Of course we hit hardly the British. Their landing bases have been severely damages and actually, some British aeroplanes crashed because of the damaged landing strips. Many aeroplanes had been destroyed on the ground. The British pilots were exhausted and were been shot down more rapidly every time. They could not be replaced, because the new pilots took a long time to get ready, and when they reached the front they were shot down very quickly. And those pilots of Keith Park's group 11 were not being helped too much by Trafford Leigh-Mallory's 12 group. He was keeping his men and aircraft for himself. Until in late August Dowding yelled him and asked to help group 11.

Yes, not smashing the radar stations indeed gave the British a tremendous advantage, as I said, the ULTRA messages also helped. Becuase they knew exactly what, where and how we were going to do.

However, you are overrating the strenght of the RAF in late August 1940. An invasion was very plausible. Because if Göring would have remained pushing the British by bombing the air fields the air superiority could have been achieved for sure.
"War is less costly than servitude, the choice is always between Verdun and Dachau." - Jean Dutourd, French veteran of both world wars

"A mon fils: depuis que tes yeux sont fermes les miens n’ont cessé de pleurir." - Mère française, Verdun

#9 PzJgr

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Posted 20 August 2002 - 07:50 PM

The Luftwaffe did accomplish air superiority for a while over the channel and parts of Southeast England. Air superiority was only needed over the channel from where the amphibious landings would take place.

The Luftwaffe had a plan to defeat and keep air superiority over those areas had it not been for the change of tactics, the bombing of London. Here, Hitler fell for the oldest trick in the book. Eye for an eye. Once Churchill started bombing Berlin, Hitler wanted retaliation. He got distracted from the military goal and thus lost the battle of Britain. The Luftwaffe was already forcing the RAF to abandoned airfields close to the coast and other parts of Southeastern England. The radar sites would give them advanced notice but it would take the RAF the same amount of time to reach the coast as it would for the Luftwaffe. Had the Luftwaffe continued the attacks on the airfields and radar sites, the RAF would have lost more pilots than it could replace and in a battle of attrition, the Germans would have been the winners. It could have been the other way around but again the interference of the greatest warlord of all time put an end to it.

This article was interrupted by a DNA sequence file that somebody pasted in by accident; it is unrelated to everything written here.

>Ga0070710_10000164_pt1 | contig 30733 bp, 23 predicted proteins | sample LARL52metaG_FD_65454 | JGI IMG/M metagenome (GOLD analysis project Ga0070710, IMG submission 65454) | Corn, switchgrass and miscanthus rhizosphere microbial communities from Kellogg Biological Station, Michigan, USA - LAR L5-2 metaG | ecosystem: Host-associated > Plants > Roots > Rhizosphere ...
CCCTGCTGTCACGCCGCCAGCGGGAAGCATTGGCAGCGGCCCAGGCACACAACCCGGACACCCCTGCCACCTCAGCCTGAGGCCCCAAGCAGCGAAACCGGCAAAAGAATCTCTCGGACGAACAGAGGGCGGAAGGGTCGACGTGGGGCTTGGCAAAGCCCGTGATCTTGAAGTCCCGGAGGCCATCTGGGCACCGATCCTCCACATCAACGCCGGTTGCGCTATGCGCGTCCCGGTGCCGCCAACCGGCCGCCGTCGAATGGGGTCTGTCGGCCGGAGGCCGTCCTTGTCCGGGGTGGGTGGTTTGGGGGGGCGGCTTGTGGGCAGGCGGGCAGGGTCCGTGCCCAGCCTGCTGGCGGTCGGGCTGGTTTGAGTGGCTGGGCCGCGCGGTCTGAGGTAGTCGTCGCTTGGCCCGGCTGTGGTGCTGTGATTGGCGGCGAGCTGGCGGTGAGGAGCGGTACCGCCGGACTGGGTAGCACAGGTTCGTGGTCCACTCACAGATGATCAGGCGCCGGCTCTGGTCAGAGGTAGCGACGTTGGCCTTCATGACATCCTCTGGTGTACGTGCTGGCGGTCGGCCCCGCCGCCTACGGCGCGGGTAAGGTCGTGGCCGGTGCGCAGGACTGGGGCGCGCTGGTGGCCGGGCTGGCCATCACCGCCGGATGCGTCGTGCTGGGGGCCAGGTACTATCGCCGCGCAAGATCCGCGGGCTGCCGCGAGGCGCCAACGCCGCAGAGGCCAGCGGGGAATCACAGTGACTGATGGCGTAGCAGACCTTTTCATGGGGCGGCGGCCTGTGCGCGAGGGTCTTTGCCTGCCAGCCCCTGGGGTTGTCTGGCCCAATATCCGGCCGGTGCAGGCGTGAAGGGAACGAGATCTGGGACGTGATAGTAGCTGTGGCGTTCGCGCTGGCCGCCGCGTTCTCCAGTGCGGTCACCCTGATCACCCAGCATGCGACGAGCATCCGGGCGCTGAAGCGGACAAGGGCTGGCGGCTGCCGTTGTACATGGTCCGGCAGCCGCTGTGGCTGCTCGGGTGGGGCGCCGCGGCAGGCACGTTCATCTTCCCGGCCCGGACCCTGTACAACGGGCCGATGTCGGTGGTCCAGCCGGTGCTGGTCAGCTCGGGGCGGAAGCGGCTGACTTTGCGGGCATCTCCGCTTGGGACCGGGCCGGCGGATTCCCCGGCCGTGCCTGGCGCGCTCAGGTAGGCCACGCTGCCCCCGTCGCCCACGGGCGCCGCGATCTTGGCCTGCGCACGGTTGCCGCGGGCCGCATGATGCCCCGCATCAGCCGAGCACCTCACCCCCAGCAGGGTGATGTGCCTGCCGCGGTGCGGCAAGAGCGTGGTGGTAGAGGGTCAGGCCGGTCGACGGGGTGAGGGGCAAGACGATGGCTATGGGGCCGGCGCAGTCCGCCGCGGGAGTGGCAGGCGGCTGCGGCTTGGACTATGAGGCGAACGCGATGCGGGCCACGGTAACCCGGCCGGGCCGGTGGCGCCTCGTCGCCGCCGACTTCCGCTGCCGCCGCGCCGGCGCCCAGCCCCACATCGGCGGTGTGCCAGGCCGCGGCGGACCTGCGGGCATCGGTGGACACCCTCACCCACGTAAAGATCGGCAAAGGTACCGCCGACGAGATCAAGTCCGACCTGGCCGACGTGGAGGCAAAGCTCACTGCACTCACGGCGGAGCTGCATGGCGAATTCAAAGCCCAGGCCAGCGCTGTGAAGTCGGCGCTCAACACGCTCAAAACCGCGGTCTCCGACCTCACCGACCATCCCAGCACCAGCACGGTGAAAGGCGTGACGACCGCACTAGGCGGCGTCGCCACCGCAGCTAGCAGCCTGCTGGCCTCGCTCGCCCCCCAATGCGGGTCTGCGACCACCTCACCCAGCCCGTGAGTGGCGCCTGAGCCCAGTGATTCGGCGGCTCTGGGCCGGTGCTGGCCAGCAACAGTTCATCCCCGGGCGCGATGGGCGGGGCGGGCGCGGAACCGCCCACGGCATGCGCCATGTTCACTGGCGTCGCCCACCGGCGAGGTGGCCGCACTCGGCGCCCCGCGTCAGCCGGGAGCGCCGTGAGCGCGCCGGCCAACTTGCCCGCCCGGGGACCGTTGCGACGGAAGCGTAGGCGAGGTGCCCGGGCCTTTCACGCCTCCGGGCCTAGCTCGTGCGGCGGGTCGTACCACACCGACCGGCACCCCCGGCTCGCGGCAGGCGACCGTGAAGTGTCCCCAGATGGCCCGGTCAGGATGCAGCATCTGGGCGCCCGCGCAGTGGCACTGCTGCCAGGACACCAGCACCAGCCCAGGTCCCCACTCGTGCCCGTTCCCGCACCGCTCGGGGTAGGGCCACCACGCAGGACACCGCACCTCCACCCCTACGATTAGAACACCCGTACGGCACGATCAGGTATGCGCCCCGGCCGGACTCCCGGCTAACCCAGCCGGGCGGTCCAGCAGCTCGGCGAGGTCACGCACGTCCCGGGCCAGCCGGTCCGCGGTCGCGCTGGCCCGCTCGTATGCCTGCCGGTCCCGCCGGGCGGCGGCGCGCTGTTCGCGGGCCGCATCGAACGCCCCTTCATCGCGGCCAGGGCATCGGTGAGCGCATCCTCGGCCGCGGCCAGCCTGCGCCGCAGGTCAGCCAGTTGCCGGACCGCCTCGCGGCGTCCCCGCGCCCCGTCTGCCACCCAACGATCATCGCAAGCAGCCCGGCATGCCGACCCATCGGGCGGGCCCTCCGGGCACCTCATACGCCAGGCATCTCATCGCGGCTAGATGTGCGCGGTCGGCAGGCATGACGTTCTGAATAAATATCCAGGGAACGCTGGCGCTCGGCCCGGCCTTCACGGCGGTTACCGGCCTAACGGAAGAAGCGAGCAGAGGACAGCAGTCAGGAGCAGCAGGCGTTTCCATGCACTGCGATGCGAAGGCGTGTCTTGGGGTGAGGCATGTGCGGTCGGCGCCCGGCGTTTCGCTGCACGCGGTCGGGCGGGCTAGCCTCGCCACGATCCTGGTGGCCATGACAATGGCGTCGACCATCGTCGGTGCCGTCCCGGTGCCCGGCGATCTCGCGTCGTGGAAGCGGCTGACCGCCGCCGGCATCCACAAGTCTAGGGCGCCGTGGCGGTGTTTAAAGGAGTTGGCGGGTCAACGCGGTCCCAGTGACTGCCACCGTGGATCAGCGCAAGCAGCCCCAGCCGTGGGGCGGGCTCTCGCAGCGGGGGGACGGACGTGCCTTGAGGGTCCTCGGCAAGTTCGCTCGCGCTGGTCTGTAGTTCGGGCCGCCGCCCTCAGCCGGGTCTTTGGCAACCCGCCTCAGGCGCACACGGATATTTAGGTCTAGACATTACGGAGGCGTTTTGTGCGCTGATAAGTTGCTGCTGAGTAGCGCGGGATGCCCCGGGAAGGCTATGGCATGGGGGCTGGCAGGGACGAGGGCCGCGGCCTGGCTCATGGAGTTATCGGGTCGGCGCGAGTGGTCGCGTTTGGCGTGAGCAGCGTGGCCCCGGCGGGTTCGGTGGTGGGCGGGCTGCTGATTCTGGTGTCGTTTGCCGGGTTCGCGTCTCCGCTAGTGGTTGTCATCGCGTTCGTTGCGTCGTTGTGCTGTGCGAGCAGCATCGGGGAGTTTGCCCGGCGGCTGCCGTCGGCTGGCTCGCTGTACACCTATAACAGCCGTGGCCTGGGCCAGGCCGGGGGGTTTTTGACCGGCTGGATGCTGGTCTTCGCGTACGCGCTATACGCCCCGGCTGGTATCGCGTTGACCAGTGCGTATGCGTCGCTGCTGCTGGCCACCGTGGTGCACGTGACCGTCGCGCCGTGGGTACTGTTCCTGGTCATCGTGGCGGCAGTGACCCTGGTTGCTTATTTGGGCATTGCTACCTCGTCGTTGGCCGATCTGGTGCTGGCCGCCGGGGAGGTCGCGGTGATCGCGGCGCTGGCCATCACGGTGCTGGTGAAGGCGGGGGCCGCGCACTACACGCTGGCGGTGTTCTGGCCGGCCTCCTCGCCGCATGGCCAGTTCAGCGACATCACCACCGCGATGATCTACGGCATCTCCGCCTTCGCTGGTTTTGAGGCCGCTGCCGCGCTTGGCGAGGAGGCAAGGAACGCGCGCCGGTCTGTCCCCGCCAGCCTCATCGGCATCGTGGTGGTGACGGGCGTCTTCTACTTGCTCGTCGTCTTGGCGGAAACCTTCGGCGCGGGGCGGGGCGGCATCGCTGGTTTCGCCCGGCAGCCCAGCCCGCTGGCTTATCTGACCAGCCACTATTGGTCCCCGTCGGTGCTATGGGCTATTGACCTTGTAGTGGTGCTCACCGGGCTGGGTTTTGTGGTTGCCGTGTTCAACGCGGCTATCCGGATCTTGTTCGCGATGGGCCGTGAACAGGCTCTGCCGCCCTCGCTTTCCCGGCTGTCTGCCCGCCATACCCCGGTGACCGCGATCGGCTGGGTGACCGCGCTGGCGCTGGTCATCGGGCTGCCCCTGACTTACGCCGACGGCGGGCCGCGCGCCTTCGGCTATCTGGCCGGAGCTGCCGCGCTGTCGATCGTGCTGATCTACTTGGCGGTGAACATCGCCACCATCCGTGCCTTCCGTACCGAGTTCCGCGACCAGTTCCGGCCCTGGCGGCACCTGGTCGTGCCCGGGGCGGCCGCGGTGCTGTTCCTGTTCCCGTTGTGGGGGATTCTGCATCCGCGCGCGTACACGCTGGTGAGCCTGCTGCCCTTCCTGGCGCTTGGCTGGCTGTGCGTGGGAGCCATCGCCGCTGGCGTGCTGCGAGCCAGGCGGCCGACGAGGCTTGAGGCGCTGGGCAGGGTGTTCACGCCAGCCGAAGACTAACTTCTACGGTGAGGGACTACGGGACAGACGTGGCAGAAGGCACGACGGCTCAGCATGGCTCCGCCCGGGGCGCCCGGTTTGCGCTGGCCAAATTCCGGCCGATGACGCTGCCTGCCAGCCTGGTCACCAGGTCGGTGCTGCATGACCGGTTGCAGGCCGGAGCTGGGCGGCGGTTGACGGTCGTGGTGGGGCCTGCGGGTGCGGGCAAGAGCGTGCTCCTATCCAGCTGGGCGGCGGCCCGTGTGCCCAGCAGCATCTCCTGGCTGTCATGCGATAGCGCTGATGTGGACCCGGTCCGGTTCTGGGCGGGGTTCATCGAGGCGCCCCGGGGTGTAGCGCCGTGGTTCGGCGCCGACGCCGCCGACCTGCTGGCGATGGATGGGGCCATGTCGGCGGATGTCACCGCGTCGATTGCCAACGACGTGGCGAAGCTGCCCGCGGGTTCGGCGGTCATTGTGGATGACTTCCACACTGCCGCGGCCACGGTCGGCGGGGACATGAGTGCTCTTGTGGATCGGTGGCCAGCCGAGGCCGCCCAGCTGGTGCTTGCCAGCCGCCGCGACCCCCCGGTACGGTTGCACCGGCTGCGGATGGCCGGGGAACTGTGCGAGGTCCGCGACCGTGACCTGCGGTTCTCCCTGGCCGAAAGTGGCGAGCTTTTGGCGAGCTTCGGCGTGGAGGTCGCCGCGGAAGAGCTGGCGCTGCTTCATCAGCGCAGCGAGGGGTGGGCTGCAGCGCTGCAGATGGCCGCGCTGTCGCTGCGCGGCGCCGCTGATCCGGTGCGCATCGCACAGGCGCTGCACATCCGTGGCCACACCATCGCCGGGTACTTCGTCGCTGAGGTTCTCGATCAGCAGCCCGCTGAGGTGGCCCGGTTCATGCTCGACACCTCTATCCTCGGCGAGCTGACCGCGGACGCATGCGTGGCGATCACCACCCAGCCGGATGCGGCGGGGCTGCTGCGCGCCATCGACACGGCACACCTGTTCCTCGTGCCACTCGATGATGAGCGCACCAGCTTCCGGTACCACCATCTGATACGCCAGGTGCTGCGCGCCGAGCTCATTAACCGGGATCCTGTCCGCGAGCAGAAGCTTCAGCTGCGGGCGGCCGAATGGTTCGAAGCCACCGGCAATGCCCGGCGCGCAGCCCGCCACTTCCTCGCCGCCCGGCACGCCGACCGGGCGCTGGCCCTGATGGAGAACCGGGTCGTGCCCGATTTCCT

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#10 Friedrich

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Posted 20 August 2002 - 09:29 PM

Totally agree with you, PzJgr! Good points! smile.gif
"War is less costly than servitude, the choice is always between Verdun and Dachau." - Jean Dutourd, French veteran of both world wars

"A mon fils: depuis que tes yeux sont fermes les miens n’ont cessé de pleurir." - Mère française, Verdun

#11 Martin Bull

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Posted 21 August 2002 - 06:45 AM

On 6 July, 1940, RAF Fighter Command's operational strength stood at 1,259 pilots. On 2 November, it stood at 1,796 - a 40 percent increase In a lecture held in Berlin on 2 February 1944, Hauptmann Otto Bechtle ( intelligence officer of KG2 ) showed that, from August to December 1940, Luftwaffe fighter strength declined by 30 percent.

To bring the 'effectiveness' of the airfield attacks into focus, less than twenty RAF fighters were destroyed on the ground.